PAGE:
Vietnamese officials also want to protect trade with China, said Jonathan Spangler, director of the South China Sea Think Tank in Taipei.

“Sino-Vietnamese relations will remain volatile as they have in the past, but both governments will be constrained by their key interests,” Spangler said.

“For Vietnam, the free flow of trade with China will remain a top priority, perhaps second only to domestic political stability,” he said. “For China, maintaining its influence in regional affairs and preventing any regional consensus that would threaten its interests will continue to take precedence.”

https://www.voanews.com/a/festering-maritime-hostilities-push-china-vietnam-relations-to-new-low-/4014147.html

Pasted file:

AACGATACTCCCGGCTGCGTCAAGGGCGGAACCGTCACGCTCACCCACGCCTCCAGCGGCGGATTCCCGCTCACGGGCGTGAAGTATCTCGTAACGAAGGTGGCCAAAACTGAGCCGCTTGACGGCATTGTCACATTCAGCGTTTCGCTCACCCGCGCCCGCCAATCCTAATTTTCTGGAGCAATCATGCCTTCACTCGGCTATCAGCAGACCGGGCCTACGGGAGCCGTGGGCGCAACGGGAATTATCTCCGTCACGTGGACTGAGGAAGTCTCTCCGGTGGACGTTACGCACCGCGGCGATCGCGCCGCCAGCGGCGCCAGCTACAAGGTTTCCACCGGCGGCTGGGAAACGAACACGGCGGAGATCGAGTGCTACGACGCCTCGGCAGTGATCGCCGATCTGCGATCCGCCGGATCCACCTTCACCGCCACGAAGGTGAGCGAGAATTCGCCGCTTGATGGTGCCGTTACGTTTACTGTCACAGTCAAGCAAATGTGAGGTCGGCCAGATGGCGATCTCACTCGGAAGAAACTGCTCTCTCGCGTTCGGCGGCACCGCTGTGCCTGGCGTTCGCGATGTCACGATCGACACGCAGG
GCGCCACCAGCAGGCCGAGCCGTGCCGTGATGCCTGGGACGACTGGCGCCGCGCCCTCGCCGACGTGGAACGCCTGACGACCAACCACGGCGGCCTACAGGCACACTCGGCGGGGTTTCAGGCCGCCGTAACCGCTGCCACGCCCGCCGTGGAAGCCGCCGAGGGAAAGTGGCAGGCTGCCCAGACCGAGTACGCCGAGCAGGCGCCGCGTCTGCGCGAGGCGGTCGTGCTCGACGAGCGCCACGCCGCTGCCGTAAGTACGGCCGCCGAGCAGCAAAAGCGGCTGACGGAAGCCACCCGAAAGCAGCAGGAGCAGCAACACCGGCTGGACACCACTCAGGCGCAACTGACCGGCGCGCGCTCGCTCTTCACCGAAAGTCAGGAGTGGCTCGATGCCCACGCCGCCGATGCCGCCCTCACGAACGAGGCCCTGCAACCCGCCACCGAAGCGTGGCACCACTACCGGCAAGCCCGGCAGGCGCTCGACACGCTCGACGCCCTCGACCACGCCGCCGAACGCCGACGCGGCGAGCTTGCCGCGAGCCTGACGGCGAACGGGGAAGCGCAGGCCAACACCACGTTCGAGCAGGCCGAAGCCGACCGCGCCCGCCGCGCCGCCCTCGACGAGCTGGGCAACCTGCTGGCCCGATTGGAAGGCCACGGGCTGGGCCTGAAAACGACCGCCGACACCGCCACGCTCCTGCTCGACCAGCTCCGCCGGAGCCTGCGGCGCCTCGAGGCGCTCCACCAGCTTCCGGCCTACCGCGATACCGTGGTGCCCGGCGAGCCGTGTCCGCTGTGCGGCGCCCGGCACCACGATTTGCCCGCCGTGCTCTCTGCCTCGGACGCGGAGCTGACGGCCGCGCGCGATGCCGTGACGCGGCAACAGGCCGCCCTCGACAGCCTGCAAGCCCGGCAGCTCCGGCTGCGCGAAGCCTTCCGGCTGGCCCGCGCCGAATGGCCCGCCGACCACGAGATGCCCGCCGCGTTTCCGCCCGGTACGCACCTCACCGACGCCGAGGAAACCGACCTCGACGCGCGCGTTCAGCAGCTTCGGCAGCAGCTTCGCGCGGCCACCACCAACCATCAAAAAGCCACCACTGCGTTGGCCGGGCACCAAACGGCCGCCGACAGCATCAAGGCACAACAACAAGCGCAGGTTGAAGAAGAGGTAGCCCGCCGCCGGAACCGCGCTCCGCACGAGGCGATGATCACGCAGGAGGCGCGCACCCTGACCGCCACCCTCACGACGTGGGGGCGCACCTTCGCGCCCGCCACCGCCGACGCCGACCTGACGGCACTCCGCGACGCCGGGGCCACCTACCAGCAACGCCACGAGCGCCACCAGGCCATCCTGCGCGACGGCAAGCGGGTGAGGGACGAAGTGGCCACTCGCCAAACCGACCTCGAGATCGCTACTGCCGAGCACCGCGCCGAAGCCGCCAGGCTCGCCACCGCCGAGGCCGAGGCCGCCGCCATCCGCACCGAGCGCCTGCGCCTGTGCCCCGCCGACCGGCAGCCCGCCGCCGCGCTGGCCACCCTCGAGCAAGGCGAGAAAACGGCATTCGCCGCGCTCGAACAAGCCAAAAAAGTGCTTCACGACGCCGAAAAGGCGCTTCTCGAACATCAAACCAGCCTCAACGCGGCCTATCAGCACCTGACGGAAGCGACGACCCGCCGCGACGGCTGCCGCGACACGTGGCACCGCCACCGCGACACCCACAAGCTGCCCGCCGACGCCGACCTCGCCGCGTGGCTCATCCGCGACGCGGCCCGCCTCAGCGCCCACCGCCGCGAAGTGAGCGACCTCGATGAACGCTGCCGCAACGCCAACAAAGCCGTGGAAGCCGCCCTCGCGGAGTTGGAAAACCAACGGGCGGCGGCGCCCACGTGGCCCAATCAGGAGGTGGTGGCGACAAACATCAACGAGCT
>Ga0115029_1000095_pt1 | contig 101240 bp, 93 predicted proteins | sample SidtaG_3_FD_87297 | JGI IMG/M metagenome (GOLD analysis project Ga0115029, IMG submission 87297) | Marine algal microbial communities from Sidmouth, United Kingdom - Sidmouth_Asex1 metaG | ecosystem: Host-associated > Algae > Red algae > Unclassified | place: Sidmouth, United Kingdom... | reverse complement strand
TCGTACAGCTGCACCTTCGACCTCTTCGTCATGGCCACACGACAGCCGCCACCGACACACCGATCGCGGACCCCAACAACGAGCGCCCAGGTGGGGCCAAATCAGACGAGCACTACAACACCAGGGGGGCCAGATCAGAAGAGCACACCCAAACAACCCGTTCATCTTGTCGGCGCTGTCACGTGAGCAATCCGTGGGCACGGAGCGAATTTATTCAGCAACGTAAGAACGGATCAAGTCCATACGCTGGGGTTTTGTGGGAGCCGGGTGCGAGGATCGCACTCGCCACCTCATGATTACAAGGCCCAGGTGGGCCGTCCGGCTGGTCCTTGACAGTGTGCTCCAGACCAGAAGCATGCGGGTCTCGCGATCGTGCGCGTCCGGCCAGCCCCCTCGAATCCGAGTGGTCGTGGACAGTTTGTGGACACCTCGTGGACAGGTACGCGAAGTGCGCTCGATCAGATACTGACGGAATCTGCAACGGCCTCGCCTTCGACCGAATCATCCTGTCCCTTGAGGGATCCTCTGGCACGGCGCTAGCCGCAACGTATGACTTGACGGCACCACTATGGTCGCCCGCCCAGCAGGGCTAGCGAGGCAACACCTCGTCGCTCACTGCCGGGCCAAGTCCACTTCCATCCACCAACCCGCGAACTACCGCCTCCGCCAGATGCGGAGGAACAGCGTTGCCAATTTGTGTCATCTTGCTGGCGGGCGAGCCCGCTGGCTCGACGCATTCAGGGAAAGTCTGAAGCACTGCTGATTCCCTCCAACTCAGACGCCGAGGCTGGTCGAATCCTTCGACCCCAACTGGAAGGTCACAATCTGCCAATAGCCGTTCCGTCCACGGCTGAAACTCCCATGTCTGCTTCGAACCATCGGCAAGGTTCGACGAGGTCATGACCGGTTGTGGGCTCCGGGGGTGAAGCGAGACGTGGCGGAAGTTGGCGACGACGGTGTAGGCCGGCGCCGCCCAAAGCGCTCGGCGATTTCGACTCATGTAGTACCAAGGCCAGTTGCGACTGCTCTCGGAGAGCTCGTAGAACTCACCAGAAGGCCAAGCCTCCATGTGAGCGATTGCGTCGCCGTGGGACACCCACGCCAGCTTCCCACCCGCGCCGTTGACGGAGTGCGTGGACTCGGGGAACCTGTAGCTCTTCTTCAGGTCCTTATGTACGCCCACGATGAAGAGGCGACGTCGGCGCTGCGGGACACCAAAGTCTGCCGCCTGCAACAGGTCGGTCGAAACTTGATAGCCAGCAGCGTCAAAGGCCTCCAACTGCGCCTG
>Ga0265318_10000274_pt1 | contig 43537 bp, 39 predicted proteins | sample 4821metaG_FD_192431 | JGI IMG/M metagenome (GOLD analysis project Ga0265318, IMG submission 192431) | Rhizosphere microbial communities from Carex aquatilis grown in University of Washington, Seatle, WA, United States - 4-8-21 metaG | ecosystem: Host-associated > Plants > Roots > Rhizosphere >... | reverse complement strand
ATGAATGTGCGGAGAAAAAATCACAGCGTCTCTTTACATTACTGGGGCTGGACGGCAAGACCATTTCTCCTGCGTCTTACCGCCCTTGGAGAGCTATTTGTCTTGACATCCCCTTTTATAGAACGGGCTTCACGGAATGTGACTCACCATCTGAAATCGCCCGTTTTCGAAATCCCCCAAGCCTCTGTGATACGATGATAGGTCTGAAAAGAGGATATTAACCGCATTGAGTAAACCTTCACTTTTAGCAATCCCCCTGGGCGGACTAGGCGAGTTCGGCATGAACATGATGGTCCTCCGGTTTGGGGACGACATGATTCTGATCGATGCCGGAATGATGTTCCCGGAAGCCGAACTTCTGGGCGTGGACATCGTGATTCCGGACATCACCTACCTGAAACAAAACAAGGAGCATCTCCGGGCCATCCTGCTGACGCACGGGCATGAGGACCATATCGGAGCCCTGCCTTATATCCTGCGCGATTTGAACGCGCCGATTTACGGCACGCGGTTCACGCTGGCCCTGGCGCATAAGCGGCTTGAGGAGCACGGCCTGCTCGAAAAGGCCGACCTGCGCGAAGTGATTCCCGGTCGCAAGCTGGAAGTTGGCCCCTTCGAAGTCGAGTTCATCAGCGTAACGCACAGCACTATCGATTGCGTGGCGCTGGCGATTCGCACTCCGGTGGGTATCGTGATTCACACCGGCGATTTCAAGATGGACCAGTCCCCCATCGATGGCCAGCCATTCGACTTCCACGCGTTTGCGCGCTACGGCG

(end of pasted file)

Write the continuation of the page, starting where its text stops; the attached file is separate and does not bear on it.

From interview transcript:

Like many governments, Hanoi has to perform a delicate balancing act in its relations with Beijing. Trade with its northern neighbor drives the Vietnamese economy, but diplomatic tensions threaten Vietnamese people’s livelihoods and domestic political stability.

Sino-Vietnamese tensions are not new. Vietnam has been affected by Chinese imperial domination for hundreds of years. The deadliest conflict in the South China Sea was a naval skirmish between the two countries in the Paracel Islands in 1974, and the most recent war in East Asia was between China and Vietnam in 1979. More recently, the standoff between them over a Chinese oil rig in waters claimed by Vietnam in May 2014 caused the greatest spike in South China Sea tensions in the past five years.

Sino-Vietnamese relations will remain volatile as they have in the past, but both governments will be constrained by their key interests. For Vietnam, the free flow of trade with China will remain a top priority, perhaps second only to domestic political stability. For China, maintaining its influence in regional affairs and preventing any regional consensus that would threaten its interests will continue to take precedence.